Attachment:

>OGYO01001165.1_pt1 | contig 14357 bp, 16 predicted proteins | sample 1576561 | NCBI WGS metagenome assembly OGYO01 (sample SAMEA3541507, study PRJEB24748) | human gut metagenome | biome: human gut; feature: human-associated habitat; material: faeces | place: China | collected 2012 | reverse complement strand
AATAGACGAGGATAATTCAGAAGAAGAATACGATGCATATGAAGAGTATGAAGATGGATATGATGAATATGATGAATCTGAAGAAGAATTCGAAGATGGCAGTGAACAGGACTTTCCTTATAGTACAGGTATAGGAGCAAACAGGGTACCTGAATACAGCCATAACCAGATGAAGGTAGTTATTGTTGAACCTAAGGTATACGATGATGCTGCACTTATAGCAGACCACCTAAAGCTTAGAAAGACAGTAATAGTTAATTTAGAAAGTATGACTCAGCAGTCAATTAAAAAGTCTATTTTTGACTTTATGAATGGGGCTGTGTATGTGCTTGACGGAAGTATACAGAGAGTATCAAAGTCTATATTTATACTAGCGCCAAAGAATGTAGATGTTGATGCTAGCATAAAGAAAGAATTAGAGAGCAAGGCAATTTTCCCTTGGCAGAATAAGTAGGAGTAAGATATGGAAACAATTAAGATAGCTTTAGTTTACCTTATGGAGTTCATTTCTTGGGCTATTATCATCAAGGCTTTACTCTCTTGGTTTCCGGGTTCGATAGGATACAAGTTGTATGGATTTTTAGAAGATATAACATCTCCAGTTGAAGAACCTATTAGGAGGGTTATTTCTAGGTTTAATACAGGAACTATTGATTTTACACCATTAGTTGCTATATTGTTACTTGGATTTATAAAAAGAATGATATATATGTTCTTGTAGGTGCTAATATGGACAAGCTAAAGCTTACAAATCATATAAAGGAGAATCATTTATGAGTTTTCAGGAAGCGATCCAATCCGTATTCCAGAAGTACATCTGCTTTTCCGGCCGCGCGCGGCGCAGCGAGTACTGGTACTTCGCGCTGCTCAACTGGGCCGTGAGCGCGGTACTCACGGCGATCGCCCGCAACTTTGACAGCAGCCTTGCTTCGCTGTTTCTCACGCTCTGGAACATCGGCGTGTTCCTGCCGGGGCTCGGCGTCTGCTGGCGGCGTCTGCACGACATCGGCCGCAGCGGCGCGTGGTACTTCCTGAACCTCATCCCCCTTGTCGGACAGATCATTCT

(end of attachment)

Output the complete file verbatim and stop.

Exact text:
>OGYO01001165.1_pt1 | contig 14357 bp, 16 predicted proteins | sample 1576561 | NCBI WGS metagenome assembly OGYO01 (sample SAMEA3541507, study PRJEB24748) | human gut metagenome | biome: human gut; feature: human-associated habitat; material: faeces | place: China | collected 2012 | reverse complement strand
AATAGACGAGGATAATTCAGAAGAAGAATACGATGCATATGAAGAGTATGAAGATGGATATGATGAATATGATGAATCTGAAGAAGAATTCGAAGATGGCAGTGAACAGGACTTTCCTTATAGTACAGGTATAGGAGCAAACAGGGTACCTGAATACAGCCATAACCAGATGAAGGTAGTTATTGTTGAACCTAAGGTATACGATGATGCTGCACTTATAGCAGACCACCTAAAGCTTAGAAAGACAGTAATAGTTAATTTAGAAAGTATGACTCAGCAGTCAATTAAAAAGTCTATTTTTGACTTTATGAATGGGGCTGTGTATGTGCTTGACGGAAGTATACAGAGAGTATCAAAGTCTATATTTATACTAGCGCCAAAGAATGTAGATGTTGATGCTAGCATAAAGAAAGAATTAGAGAGCAAGGCAATTTTCCCTTGGCAGAATAAGTAGGAGTAAGATATGGAAACAATTAAGATAGCTTTAGTTTACCTTATGGAGTTCATTTCTTGGGCTATTATCATCAAGGCTTTACTCTCTTGGTTTCCGGGTTCGATAGGATACAAGTTGTATGGATTTTTAGAAGATATAACATCTCCAGTTGAAGAACCTATTAGGAGGGTTATTTCTAGGTTTAATACAGGAACTATTGATTTTACACCATTAGTTGCTATATTGTTACTTGGATTTATAAAAAGAATGATATATATGTTCTTGTAGGTGCTAATATGGACAAGCTAAAGCTTACAAATCATATAAAGGAGAATCATTTATGAGTTTTCAGGAAGCGATCCAATCCGTATTCCAGAAGTACATCTGCTTTTCCGGCCGCGCGCGGCGCAGCGAGTACTGGTACTTCGCGCTGCTCAACTGGGCCGTGAGCGCGGTACTCACGGCGATCGCCCGCAACTTTGACAGCAGCCTTGCTTCGCTGTTTCTCACGCTCTGGAACATCGGCGTGTTCCTGCCGGGGCTCGGCGTCTGCTGGCGGCGTCTGCACGACATCGGCCGCAGCGGCGCGTGGTACTTCCTGAACCTCATCCCCCTTGTCGGACAGATCATTCT